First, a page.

Mashup (education)

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Mashups are a combination of two or more data sources that have been integrated into one source. They typically consist of graphics, texts, audio clips, and video that have been sourced from various media such as blogs, wikis, YouTube, Google Maps, etc., into a new product.[1] Remix is a related term, referring to how data sources have been combined to produce a constellation of elements that were not originally intended by the creators. Mashups rely on open and discoverable resources, open and transparent licensing, and open and remixable formats.[2]

In the educational context, mashups are being used as an instructional tool by the teacher and/or as a product created by the student who are responsible for manipulating the data themselves.[3] For example, http://rru.worldbank.org/businessplanet/, is a mashup website that was created by the World Bank to provide learners with data about country GDP, GDP growth, taxes, and other related information about countries around the globe.[4] Students can use this platform to investigate real-world questions and generate their own arguments as a form of inquiry-based learning.[5] Also, this places students into the role of the participant in the internet as they engage in discovering, remixing, and sharing content. As a result, mashups provide pedagogical opportunities, among them, as a tool within the constructivist approach to learning and also a way of teaching digital literacy, science, social studies, video production, and web development. Mashups rely on open and discoverable resources, open and transparent licensing, and open and remixable formats.[6]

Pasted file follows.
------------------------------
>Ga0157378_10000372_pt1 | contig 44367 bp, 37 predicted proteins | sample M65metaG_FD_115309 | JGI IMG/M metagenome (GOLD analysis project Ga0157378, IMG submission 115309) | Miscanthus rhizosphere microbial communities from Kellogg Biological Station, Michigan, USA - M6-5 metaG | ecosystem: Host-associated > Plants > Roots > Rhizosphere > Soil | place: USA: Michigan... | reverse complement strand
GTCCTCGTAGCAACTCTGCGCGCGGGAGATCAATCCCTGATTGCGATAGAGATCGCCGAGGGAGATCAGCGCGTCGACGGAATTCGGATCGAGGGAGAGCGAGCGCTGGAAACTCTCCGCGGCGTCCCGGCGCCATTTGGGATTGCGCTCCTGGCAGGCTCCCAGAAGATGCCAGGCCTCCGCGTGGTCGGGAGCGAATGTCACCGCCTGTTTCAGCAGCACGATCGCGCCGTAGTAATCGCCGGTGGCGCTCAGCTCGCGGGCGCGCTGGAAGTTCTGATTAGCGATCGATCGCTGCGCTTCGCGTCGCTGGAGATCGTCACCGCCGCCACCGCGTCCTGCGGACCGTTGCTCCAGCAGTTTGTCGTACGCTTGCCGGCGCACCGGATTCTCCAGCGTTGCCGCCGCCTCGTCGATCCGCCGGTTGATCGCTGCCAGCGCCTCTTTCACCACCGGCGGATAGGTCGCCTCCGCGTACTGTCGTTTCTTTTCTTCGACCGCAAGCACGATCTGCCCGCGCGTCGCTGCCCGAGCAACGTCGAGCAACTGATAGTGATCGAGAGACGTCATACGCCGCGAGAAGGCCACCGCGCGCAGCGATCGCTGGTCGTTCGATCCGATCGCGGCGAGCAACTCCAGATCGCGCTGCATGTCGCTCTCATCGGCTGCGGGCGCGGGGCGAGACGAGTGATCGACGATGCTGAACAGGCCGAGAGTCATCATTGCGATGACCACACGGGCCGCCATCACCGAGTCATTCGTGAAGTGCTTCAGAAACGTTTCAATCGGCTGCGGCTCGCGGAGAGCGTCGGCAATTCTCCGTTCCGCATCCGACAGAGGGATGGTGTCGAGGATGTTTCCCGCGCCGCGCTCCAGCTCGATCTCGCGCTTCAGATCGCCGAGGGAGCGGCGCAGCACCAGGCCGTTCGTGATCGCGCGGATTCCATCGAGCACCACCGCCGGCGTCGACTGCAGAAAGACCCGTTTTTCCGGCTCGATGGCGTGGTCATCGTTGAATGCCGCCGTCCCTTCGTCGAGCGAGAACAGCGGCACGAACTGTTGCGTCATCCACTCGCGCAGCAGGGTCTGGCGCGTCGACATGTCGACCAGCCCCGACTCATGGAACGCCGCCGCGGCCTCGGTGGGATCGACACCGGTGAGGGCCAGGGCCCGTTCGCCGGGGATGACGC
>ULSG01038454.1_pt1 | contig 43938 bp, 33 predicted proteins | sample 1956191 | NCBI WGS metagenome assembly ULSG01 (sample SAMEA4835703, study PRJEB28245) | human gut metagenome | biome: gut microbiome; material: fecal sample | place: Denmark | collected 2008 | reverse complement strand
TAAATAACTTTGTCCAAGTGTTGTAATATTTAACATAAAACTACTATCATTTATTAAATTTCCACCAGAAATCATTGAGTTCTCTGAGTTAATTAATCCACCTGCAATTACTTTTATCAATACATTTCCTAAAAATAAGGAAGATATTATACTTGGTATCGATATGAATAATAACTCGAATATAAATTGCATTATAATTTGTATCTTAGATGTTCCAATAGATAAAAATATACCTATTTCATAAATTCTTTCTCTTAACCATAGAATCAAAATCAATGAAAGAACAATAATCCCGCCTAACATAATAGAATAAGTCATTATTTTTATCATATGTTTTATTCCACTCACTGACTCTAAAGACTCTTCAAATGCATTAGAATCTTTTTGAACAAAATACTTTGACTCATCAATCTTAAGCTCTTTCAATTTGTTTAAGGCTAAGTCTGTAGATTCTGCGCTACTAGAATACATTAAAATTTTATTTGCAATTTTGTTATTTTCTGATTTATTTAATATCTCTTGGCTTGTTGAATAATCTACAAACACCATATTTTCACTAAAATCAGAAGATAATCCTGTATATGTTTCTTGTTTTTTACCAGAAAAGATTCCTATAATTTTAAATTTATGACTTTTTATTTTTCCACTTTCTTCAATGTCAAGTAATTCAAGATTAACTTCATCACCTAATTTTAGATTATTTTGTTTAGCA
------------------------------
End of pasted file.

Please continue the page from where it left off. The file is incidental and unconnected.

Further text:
Uses in the classroom[edit]

Student-created Mashups[edit]

Students can create mashups as objects for evaluation and assessment in the classroom. Mashups can be included in reports and assignments to provide a visual representation to describe data and to "demonstrate mastery of a subject".[7] On the internet learners access free development platforms such as Yahoo’s Pipes, Google Mashup Editor, and Microsoft’s Popfly.[8] One example of a student created mashup project is MapSkip. Students manipulated a Google Map by marking different places they have visited by adding their videos, audio clips, or images.[9] Student created mashups are also used in Higher Education; graduate students in a YouTube for Educators course learned to make mashups for their students, incorporating three or more video clips from different sources into an educational short on YouTube.[10] The goals of this project were not only learning video editing skills, but also "raise[ing] awareness of copyright issues and how to obtain media online from public sources".[11] This ties into teaching digital literacy as students need to be able to "effectively and critically navigate, evaluate and create information using a range of digital technology" (digital literacy wiki page).

Mashups as learning materials[edit]

Because research can be displayed on interactive graphs, charts, or maps to clarify difficult concepts for the learners [12] through a mashup, they can serve as dynamic learning materials for students to use in the classroom. Students can use this platform to "reach new conclusions or discern new relationships by uniting large amounts of data in a manageable way".[13] This would facilitate inquiry-based learning as students investigate and generate their own arguments dealing with real-world problems (Archambault et al.). For example, a fifth grade classroom used Mapdango to explore US National Parks. Mapdango uses data from Wikipedia, Google Maps, Panoramia, and weather data to create reports about a specific national park. Students used this mashup to get additional information when exploring the National Parks.